RNIB Group has made nearly 500 redundant in past two years as it rebalances the books

The charity's accounts for the year to 31 March show it incurred redundancy and termination costs of £0.9m on 269 staff in the past year, with a similar figure for 210 staff in 2017/18

RNIB headquarters
RNIB headquarters

The sight-loss charity the RNIB Group has made almost 500 staff redundant over the past two years as it continues its recovery from a difficult financial period, the latest accounts show.

The charity’s accounts for the 12 months ending on 31 March show the group incurred redundancy and termination costs of £0.9m on 269 staff over the course of the year.

This compares with redundancy and termination costs of £0.9m on 210 staff the previous year.

"These costs have been incurred as part of a programme of work to implement our strategy and ensure we have the right people with the right skills to effectively meet the needs of our customers," says the report, which was published last week.

The job losses helped to reduce costs after the group, which now employs about 1,800 staff, suffered four consecutive loss-making years up to 2017.

The closure of the RNIB Pears Centre for Specialist Learning, near Coventry, in November last year was responsible for 185 of the jobs lost.

The group includes the sight-loss charity the RNIB and subsidiary operational and trading entities, such as the RNIB Specialist Learning Trust and RNIB Enterprises.

The RNIB and its subsidiary RNIB Charity are subject to an ongoing Charity Commission statutory class inquiry into the safeguarding of vulnerable beneficiaries at the centre, the announcement of which led to the resignation of Sally Harvey, the chief executive, in April last year.

Group income fell by £12.4m from £118.7m to £106.3m last year.

A spokeswoman for the group said this was due to reduced statutory grants and contracts, as well as the closure of the centre and the transfer of the three Vision Hotels it ran for blind and partially sighted people.

But the group's fall in expenditure from £112.4m to £102.4m meant it recorded a surplus of £3.8m, down on its £6.3m surplus in 2018.

Legacies accounted for 70 per cent of voluntary income, which fell from £63.8m to £59.4m.

The report's fundraising review says the group's high dependence on legacies "exposes our financial wellbeing to economic factors beyond our direct control".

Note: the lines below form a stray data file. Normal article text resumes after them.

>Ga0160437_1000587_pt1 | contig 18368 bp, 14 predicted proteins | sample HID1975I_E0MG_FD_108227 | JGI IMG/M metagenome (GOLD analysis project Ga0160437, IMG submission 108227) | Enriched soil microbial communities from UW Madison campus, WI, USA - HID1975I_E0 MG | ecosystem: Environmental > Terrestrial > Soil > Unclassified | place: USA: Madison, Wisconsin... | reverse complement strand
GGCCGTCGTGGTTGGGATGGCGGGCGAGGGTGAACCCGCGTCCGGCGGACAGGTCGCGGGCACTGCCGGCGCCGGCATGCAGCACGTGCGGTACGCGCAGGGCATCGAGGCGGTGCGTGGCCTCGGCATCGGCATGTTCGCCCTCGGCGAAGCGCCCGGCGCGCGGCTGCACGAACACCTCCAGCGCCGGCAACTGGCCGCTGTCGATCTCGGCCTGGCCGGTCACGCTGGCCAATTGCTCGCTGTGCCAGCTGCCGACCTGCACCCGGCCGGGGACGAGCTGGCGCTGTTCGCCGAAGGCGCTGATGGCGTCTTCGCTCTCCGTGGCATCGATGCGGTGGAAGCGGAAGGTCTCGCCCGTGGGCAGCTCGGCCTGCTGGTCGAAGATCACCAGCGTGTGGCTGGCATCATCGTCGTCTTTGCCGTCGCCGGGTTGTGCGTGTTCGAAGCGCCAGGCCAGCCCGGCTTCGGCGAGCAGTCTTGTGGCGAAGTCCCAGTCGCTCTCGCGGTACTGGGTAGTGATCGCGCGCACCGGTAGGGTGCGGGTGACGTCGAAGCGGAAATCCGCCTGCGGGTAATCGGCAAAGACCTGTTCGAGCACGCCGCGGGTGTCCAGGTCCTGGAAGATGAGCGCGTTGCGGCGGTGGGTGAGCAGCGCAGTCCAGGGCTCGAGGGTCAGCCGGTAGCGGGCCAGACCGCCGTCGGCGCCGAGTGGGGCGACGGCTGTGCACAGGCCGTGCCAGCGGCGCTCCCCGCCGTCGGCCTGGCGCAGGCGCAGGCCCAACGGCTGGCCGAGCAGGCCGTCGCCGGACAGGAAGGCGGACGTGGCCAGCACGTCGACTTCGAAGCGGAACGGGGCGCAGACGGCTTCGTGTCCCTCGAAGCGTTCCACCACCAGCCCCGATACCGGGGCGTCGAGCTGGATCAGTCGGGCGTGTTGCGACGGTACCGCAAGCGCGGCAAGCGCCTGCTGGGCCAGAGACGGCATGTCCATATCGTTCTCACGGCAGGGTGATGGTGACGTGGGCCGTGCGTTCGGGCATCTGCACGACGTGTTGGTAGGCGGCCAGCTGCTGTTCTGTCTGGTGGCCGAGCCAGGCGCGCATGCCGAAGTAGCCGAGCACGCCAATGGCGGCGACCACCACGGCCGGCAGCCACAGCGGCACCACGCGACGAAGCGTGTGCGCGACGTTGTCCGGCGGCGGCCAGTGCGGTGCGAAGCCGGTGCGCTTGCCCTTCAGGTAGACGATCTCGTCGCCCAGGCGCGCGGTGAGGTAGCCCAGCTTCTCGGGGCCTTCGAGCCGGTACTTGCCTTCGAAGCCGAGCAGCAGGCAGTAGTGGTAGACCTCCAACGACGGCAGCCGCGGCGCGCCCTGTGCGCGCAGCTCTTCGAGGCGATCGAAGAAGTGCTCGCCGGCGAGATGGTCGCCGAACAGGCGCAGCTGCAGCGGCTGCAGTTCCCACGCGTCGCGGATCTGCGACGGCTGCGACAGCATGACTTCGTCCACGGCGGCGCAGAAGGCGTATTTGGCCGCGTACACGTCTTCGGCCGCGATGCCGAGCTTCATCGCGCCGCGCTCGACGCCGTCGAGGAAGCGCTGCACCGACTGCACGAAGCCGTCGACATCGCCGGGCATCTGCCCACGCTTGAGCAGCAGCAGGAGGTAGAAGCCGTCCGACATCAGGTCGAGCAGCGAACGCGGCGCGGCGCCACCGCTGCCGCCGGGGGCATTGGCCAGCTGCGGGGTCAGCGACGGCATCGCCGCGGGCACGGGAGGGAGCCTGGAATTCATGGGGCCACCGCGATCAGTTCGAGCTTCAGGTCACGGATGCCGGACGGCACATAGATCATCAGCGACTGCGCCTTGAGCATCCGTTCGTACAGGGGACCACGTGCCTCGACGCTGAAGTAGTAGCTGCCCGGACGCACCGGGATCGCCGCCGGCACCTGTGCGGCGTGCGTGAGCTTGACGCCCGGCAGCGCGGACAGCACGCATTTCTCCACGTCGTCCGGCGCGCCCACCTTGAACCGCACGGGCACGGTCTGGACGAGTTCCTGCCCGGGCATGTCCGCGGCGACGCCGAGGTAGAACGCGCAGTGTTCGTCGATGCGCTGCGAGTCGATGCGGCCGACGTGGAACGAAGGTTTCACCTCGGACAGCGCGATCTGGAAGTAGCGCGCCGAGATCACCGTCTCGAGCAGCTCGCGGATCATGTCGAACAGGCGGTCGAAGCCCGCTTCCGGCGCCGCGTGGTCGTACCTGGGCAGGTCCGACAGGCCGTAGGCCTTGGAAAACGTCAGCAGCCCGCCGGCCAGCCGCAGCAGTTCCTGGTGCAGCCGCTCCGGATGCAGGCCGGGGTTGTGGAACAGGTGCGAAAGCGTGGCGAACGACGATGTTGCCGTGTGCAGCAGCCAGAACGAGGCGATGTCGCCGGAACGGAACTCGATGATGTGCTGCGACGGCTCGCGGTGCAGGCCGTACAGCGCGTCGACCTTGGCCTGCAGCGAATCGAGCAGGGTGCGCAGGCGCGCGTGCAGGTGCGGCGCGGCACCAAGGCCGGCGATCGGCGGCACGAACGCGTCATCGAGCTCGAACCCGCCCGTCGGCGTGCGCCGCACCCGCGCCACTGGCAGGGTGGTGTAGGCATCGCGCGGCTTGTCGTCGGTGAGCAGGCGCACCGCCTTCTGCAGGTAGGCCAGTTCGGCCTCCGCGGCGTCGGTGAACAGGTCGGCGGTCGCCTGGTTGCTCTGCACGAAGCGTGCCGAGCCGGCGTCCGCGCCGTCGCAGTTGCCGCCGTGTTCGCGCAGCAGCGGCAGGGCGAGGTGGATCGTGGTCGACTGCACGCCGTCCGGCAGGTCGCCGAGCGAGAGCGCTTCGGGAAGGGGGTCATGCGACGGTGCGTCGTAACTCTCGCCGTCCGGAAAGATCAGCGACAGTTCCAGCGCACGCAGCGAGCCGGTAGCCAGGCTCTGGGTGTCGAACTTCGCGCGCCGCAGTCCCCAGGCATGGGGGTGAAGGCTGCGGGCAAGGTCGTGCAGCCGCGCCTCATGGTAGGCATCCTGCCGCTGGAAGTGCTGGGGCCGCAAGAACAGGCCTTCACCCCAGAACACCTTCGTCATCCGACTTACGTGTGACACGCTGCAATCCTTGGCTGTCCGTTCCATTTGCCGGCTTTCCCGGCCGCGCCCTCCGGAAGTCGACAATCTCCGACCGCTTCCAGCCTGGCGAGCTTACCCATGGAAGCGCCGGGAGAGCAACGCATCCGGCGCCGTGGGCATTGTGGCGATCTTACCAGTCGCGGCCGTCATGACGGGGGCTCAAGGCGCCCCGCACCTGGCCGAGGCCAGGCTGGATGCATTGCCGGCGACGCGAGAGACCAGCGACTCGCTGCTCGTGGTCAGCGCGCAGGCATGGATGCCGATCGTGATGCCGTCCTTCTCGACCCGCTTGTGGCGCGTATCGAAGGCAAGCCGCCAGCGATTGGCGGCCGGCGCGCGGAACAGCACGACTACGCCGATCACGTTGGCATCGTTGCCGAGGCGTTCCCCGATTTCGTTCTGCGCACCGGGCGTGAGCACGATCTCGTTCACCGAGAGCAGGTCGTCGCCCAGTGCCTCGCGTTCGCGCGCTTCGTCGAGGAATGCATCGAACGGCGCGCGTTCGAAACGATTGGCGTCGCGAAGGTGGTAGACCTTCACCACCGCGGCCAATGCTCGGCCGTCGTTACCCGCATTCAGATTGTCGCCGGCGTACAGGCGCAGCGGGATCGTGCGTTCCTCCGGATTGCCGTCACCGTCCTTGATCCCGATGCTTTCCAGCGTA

Audit fees rose from £264,000 to £433,000 and governance costs increased from £638,000 to £990,000.

The spokeswoman said the increase in audit fees "reflects a continued focus on improving our financial controls as part of our financial transformation plan".

The increase in governance costs, she added "reflects the work and improvements made on safeguarding and compliance".

Matt Stringer became chief executive of the RNIB in May on a basic salary of £150,000 plus London weighting and pension contributions.

Eleanor Southwood, a Labour councillor in the London borough of Brent who became chair in November 2017, received a salary of £26,000.

In her chair's report, Southwood says the closure of the RNIB Pears Centre "wasn’t an easy decision and I am profoundly sorry that RNIB let down the young people in our care and their families".

She adds: "It is now clear that we are not the right organisation to be running this highly complex service for children with such specialist needs."

Stringer's report says: "The organisation has clearly been through a significant transformation over recent years and now has an excellent foundation in place, in terms of the new strategy and brand, to take us forward."

The RNIB's sight-loss advice service reached 55,123 people in 2018/19. The charity also secured nine new eye clinic liaison officers across the UK, which supported 36,649 patients.

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